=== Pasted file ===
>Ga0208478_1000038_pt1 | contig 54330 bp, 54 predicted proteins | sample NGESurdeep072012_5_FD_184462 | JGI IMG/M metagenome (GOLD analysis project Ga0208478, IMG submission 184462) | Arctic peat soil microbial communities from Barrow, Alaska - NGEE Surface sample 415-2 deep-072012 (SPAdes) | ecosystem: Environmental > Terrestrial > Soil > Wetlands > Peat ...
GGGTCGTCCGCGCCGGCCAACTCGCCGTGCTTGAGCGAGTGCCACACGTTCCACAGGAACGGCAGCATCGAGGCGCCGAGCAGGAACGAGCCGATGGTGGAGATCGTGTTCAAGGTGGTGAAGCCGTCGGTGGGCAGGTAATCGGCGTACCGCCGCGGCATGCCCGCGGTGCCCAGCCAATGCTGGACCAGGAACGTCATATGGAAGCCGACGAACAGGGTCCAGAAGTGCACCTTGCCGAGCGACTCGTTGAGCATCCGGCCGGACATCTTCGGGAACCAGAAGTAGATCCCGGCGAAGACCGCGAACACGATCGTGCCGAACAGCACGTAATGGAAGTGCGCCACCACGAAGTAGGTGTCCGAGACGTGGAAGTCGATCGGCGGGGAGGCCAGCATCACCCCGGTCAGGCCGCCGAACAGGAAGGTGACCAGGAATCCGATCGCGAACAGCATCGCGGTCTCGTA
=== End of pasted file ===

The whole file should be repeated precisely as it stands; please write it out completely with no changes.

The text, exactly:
>Ga0208478_1000038_pt1 | contig 54330 bp, 54 predicted proteins | sample NGESurdeep072012_5_FD_184462 | JGI IMG/M metagenome (GOLD analysis project Ga0208478, IMG submission 184462) | Arctic peat soil microbial communities from Barrow, Alaska - NGEE Surface sample 415-2 deep-072012 (SPAdes) | ecosystem: Environmental > Terrestrial > Soil > Wetlands > Peat ...
GGGTCGTCCGCGCCGGCCAACTCGCCGTGCTTGAGCGAGTGCCACACGTTCCACAGGAACGGCAGCATCGAGGCGCCGAGCAGGAACGAGCCGATGGTGGAGATCGTGTTCAAGGTGGTGAAGCCGTCGGTGGGCAGGTAATCGGCGTACCGCCGCGGCATGCCCGCGGTGCCCAGCCAATGCTGGACCAGGAACGTCATATGGAAGCCGACGAACAGGGTCCAGAAGTGCACCTTGCCGAGCGACTCGTTGAGCATCCGGCCGGACATCTTCGGGAACCAGAAGTAGATCCCGGCGAAGACCGCGAACACGATCGTGCCGAACAGCACGTAATGGAAGTGCGCCACCACGAAGTAGGTGTCCGAGACGTGGAAGTCGATCGGCGGGGAGGCCAGCATCACCCCGGTCAGGCCGCCGAACAGGAAGGTGACCAGGAATCCGATCGCGAACAGCATCGCGGTCTCGTA